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adoption, whereby they may cry, Abba, Father.” What will it be to present ourselves, at length, and our offspring, whether after the flesh, or after the spirit, or both in one, with joy unspeakable and full of glory, saying, “Behold, I, and the children which God hath given me!” Let this prospect direct our wishes, dictate our prayers, animate our exertions, till, with Israel, we have power with God and with men, and prevail. 5. Finally, In the presence of that God with whom we have to do, and of Jesus, “who is God over all, and blessed for ever,” all space shrinks into a span, all duration into a moment. “Am I a God at hand, saith the Lord, and not a God afar off? Do not I fill heaven and earth, saith the Lord 2’’ Realize that awful omnipresence as a guard upon the heart, upon the tongue, upon the life ; as a ground of hope and a source of joy in every dark and trying hour. “God is a very present help in trouble.” “Though I walk through the valley of the shadow of death I will fear no evil; for thou art with me; thy rod and thy staff they comfort me.” He is faithful who hath promised, to his Israel whom he hath created, whom he hath formed, whom he hath redeemed, whom he hath called by name. “When thou passeth through the waters, I will be with thee; and through the rivers, they shall not overflow thee; when thou walkest through the fire, thou shalt not be burnt; neither shall the flame kindle upon thee.” Are “a thousand years in his sight but as yesterday, when it is past, and as a watch in the night?” And do “we spend our years as a tale that is told 2’’ “See then that ye walk circumspectly, not as fools, but as wise, redeeming the time, because the days are evil.” There is no commodity which men trifle with so sadly, when they have it at command, as time; and no one the loss of which they so bitterly deplore, when it is in their power no longer. Account every instant critical and decisive, for undoubtedly many are so. Remember that ye are the disciples of him who saith of himself: “I must work the work of him that sent me while it is day: the night cometh, when no man can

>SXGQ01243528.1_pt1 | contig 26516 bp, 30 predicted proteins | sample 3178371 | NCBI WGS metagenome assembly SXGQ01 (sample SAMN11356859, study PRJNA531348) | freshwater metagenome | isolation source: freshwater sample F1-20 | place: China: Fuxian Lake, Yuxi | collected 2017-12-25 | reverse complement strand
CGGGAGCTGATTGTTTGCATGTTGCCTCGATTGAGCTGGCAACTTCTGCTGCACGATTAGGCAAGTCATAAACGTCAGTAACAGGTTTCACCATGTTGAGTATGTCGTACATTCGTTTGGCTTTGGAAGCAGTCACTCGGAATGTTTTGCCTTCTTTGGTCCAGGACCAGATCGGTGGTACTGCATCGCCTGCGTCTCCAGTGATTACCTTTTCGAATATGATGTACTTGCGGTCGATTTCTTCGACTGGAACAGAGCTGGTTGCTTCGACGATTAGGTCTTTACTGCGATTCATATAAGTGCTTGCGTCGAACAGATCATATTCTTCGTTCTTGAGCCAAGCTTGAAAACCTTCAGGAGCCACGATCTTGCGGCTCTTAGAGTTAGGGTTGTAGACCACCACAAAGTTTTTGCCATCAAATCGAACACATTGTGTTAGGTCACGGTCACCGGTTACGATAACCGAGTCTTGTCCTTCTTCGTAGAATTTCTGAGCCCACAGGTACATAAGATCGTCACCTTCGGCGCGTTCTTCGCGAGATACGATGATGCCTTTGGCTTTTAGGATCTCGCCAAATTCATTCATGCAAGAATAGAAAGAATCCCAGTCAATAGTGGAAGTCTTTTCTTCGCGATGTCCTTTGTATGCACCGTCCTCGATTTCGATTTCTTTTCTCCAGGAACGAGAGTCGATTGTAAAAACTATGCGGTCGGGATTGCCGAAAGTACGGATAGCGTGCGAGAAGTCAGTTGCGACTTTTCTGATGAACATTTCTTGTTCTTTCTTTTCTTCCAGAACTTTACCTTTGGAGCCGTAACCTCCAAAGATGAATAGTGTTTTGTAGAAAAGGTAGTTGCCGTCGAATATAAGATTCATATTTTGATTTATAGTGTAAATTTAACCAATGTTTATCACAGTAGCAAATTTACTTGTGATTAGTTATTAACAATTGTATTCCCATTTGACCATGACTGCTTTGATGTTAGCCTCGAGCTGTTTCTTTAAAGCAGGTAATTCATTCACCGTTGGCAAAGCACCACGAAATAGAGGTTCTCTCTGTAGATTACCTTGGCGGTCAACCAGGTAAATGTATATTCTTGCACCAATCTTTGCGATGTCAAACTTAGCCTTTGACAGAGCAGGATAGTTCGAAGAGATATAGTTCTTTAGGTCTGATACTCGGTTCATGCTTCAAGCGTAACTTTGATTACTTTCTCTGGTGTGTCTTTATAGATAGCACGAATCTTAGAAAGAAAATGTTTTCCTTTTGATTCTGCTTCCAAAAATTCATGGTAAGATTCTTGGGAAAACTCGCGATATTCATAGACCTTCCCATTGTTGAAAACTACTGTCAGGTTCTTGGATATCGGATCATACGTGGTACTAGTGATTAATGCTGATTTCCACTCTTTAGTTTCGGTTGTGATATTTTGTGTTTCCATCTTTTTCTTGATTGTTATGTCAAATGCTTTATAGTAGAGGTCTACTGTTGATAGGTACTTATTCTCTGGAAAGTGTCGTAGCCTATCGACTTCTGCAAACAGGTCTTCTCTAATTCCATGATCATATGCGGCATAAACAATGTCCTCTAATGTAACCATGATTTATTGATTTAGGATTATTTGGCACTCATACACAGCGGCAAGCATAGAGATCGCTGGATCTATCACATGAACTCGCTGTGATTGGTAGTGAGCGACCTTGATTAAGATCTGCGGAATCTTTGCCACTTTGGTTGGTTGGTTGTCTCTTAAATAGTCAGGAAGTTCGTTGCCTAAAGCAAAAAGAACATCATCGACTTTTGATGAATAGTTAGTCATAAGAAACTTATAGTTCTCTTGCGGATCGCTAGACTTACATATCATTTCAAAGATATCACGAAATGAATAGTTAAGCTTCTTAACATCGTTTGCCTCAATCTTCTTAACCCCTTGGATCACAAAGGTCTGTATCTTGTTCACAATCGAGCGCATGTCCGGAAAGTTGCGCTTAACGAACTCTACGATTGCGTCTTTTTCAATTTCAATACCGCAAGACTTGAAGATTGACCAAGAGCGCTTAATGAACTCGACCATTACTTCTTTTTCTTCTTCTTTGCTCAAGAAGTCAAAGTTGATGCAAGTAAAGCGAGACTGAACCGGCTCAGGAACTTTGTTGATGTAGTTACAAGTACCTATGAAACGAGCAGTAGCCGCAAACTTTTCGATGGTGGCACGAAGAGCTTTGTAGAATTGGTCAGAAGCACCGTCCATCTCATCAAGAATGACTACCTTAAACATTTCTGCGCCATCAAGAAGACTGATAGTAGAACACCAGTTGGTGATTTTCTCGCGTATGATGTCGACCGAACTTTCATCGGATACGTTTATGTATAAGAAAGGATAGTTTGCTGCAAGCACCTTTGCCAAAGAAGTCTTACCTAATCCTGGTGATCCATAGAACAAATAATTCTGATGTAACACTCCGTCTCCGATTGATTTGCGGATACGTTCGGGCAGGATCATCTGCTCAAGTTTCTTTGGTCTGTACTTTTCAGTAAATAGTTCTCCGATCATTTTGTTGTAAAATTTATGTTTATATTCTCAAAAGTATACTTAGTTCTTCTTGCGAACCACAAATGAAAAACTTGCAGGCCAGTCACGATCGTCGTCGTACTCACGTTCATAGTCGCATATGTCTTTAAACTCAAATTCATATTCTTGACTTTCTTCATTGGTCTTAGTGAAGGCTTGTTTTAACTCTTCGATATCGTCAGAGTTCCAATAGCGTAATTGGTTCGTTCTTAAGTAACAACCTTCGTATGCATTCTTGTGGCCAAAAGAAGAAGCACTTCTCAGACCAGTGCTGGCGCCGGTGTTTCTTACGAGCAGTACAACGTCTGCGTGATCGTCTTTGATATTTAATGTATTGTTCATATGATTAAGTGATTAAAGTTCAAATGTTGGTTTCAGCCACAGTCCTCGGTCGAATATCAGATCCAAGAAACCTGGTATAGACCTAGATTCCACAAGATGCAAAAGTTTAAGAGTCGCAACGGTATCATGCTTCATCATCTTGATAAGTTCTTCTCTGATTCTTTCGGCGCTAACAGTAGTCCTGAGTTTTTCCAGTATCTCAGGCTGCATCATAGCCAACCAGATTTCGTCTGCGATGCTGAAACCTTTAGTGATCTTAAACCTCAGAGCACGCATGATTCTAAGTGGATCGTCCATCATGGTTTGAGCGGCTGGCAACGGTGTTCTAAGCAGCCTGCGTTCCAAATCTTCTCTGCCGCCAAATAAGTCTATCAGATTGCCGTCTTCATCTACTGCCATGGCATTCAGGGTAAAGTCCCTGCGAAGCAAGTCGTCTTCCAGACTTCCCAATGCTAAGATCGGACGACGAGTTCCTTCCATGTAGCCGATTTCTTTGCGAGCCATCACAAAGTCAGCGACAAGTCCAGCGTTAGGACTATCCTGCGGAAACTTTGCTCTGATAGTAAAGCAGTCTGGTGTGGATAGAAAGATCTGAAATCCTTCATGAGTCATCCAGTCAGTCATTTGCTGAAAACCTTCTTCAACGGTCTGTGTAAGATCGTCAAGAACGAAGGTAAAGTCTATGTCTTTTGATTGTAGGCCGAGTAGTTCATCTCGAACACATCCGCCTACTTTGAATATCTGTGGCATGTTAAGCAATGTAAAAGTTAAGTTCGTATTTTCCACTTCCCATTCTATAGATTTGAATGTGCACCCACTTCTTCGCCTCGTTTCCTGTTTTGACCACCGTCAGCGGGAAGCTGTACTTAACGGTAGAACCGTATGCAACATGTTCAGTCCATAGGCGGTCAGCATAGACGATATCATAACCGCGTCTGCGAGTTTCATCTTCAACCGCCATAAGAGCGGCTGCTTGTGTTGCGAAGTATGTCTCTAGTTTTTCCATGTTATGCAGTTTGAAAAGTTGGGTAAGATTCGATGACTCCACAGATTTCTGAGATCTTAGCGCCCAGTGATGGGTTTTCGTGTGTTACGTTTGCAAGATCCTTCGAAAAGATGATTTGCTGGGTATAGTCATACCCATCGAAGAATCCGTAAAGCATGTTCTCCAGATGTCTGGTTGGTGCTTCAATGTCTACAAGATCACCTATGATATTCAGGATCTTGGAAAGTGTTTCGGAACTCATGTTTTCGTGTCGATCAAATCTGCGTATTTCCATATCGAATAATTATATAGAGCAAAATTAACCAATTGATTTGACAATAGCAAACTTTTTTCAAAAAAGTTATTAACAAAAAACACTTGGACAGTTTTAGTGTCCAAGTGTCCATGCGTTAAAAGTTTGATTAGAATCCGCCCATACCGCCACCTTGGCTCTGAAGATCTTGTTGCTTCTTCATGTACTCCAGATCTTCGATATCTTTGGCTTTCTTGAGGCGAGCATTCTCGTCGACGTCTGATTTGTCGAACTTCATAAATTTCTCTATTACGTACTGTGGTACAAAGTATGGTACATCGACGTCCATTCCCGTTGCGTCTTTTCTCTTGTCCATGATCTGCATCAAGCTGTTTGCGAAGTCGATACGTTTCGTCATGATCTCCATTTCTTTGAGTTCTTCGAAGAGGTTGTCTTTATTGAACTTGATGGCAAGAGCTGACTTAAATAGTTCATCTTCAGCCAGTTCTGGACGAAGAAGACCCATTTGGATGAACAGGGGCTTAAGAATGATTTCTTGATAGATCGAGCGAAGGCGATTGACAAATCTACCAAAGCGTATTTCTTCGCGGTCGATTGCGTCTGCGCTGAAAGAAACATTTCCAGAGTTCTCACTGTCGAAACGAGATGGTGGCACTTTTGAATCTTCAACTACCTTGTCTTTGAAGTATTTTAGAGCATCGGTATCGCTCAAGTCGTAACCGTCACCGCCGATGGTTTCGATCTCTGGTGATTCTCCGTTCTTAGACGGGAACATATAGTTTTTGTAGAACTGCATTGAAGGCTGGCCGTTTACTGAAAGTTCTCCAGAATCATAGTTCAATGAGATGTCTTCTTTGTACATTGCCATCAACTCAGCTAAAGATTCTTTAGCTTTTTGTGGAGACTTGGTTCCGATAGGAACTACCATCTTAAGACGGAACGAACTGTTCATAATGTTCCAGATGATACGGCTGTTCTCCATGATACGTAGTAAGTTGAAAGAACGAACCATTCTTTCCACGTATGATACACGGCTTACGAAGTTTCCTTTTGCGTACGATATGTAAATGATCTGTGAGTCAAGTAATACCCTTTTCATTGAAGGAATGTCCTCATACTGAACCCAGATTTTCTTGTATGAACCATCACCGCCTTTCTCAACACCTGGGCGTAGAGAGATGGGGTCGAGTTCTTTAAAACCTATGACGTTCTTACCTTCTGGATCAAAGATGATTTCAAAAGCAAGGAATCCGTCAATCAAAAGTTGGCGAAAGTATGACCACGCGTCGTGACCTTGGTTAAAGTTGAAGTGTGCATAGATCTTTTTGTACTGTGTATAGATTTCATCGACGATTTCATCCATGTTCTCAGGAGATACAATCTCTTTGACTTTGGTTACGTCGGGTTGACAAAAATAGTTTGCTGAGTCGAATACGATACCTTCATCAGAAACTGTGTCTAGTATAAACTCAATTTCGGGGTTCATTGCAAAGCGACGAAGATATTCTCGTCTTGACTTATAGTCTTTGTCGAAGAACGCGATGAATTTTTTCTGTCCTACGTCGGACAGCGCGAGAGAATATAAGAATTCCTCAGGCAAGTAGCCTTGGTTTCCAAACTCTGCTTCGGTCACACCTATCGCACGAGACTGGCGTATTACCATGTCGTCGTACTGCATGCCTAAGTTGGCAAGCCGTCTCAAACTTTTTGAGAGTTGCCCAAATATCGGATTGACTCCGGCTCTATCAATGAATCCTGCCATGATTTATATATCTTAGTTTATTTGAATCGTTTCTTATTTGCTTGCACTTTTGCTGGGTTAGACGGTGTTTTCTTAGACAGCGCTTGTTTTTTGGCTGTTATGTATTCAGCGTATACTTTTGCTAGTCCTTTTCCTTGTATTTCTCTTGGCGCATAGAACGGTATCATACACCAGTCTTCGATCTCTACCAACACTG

work.”

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HISTORY OF JESUS CHRIST.

LECTURE XXII.

...And when Jesus was entered into Capernaum, there came unto him a centurion, beseeching him, and saying, Lord my servant lieth at home sick of the palsy, grievously tormented, and Jesus saith unto him, I will come and heal him. The centurion answered and said, Lord, I am not worthy that thou shouldest come under my roof: But speak the word only, and my servant shall be healed. For I am a man under authority, having soldiers under me, and I say to this man, go, and he goeth, and to another, come and he cometh; and to my serwant, do this, and he doeth it. When Jesus heard it he marvelled, and said to them that followed, verily I say unto you, I have not found so great faith, no not in Israel. And I say unto you, that many shall come from the east and west, and shall sit down with Abraham, and Isaac, and Jacob, in the kingdom of heaven: but the children of the kingdom shall be cast out into outer darkness ... there shall be weeping and gnashing of teeth. And Jesus said unto the centurion, go thy way, and as thou hast believed, so be it done unto thee.

And his servant was healed in the selfsame-hour.— . .

.Now when he had ended all his sayings in the audience

of the people, he entered into Capernaum. And a cer.

tain centurion’s servant, who was dear unto him, was

sick, and ready to die. And when he heard of Jesus,

he sent unto him the elders of the Jews, beseeching

him that he would come and heal his servant. And Vol. IV. 2 R